W3C home > Mailing lists > Public > public-evangelist@w3.org > December 2004

Intuitiveness and documentation of XHTML

From: John McLaren <fieldlab@yahoo.com>
Date: Thu, 16 Dec 2004 16:43:57 +0000
Message-ID: <004101c4e38e$6cfb3480$0bcfadd8@healthetech.com>
To: <public-evangelist@w3.org>
This is a general comment. Not sure if this is the best list for posting this, but if you know a better one, please cross post for me.

First of course, I'd like to commend everyone in the W3C for their hard work, against all corporate odds, over the years. Here is my take on the present state of HTML.

A big problem with the W3C documentation is serious lack of practical examples. This has lead to all sorts of other sites trying to duplicate the W3C's work just to add real world examples and make it read less like a legal document. The W3C seems to want to avoid examples directly in their documentation, maybe because it's not abstract or academic enough, but that seems like an arbitrary decision. Examples make the documentation more complex, but maybe they could be maintained Wiki-style. Computers exist to DO more and more work for the user, not MAKE more and more work. Computers should be applied to the most complex and demanding, and even annoying, aspects of making life easier for humans.

In contrast, there is an almost moralistic tone to much of what the W3C does. Besides the good things, though they are so slow to develop, in the background there is a virtual crusade to make everything in the languages more abstract without ever showing the advantage of the abstraction. It is often just abstraction for the sake of abstraction. There seems to be a crusade to add abstraction, complexity, and arbitrary rules to every aspect of the language, and always to subordinate the HTML coding experience of average users to the coding CONVENIENCE of whoever implements mundane XHTML parsers. Look at all the differences in the syntax requirements of XHTML. They have added all sorts of arbitrary closing keystrokes and required characters here and there, and ridiculous "/" requirements that any intelligent parser could automatically recognize or at least recognize MULTIPLE REPLACEMENTS for. But they have chosen a completely rigid, inflexible framework. HTML just gets less intuitive and less "human" all the time. Basically, for humans, XHTML's USER INTERFACE SUCKS! What happened to the concept of natural language programming? (not necessarily in English) And design flexibility? Isn't HTML a textbook candidate for built-in, W3C specified FLEXIBILITY? I mean we are not talking about GUIDANCE SYSTEMS here- for that, you use certified, 100% rigid ADA code. HTML and XHTML is 99% going to be for plain webpages by regular users and should be designed for THAT use, NOT satellites, and not as an object lesson in computer language theory for non-programmers who should never have to do complex coding. Now, due to the failures of W3C, those users have to buy FrontPage to even make a _webpage for their dog_ that will not get dissed by HTML snobs and possibly search engines too. It's like a circular, self-justifying form of tech-elitism.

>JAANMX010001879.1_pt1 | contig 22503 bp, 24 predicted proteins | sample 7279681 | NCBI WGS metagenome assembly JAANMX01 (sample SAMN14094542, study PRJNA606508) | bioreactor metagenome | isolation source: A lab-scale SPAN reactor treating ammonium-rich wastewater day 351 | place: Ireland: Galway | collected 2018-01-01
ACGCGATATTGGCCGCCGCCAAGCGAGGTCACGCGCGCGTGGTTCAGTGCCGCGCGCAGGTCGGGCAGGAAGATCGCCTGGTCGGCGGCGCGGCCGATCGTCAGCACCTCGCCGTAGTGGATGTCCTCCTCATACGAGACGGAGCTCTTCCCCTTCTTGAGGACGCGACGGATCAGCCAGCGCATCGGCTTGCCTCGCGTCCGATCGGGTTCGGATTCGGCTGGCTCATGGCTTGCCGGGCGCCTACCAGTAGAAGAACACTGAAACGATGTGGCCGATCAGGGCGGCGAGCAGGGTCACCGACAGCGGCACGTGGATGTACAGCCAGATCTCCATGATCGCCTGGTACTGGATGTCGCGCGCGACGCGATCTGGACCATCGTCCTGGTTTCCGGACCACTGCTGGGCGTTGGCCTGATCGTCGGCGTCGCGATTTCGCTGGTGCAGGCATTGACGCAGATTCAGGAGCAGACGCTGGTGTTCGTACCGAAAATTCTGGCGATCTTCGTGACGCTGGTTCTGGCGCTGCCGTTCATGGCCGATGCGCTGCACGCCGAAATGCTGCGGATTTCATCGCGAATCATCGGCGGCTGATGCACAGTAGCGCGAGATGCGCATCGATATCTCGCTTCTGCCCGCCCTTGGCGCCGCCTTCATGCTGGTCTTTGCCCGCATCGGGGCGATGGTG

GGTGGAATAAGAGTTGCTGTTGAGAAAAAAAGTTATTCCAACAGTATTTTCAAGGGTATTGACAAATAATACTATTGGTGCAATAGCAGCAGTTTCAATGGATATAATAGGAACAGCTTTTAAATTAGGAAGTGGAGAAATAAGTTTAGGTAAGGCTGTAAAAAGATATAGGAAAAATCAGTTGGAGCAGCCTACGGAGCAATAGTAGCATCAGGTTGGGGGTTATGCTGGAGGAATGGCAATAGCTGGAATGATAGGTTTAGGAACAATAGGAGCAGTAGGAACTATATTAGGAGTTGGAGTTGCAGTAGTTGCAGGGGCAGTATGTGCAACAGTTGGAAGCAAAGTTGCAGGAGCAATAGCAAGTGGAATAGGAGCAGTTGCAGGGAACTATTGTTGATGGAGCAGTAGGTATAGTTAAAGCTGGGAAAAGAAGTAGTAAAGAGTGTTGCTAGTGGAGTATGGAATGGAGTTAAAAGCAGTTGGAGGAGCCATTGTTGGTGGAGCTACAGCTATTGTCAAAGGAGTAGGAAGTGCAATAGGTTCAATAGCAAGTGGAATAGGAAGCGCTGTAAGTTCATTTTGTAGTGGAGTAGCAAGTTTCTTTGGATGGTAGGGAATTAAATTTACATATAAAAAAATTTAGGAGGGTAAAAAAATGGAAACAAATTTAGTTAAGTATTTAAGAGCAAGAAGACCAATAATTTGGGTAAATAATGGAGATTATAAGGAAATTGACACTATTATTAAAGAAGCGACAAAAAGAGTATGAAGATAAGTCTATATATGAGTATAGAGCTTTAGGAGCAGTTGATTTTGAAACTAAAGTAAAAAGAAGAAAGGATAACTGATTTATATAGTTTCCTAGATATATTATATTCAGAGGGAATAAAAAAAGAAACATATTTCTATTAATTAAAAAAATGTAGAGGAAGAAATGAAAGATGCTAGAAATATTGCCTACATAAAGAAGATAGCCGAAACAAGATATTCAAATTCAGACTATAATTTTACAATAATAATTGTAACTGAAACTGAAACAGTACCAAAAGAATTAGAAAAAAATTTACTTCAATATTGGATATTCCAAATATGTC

I strongly suggest that the W3C acknowledge that by making a simple, standards compliant webpage more complex to create for novice users using a plain text editor, they have FAILED part of their responsibility, and a major effort needs to be made to maintain support for older simpler HTML standards while actually CONTINUING a development branch to maintain a DTD for a simple, highly intuitive type of HTML document intended for 99% of the people outside the W3C.

Thanks again for hearing this out-
John McLaren
Received on Thursday, 16 December 2004 16:49:49 UTC

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